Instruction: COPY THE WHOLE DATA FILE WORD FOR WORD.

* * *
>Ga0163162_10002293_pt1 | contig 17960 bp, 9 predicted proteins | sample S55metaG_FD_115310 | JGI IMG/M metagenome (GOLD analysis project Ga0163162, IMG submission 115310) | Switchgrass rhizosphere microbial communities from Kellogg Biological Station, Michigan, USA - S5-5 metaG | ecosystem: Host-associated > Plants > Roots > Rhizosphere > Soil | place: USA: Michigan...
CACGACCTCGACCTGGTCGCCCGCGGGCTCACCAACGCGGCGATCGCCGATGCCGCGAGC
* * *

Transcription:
>Ga0163162_10002293_pt1 | contig 17960 bp, 9 predicted proteins | sample S55metaG_FD_115310 | JGI IMG/M metagenome (GOLD analysis project Ga0163162, IMG submission 115310) | Switchgrass rhizosphere microbial communities from Kellogg Biological Station, Michigan, USA - S5-5 metaG | ecosystem: Host-associated > Plants > Roots > Rhizosphere > Soil | place: USA: Michigan...
CACGACCTCGACCTGGTCGCCCGCGGGCTCACCAACGCGGCGATCGCCGATGCCGCGAGC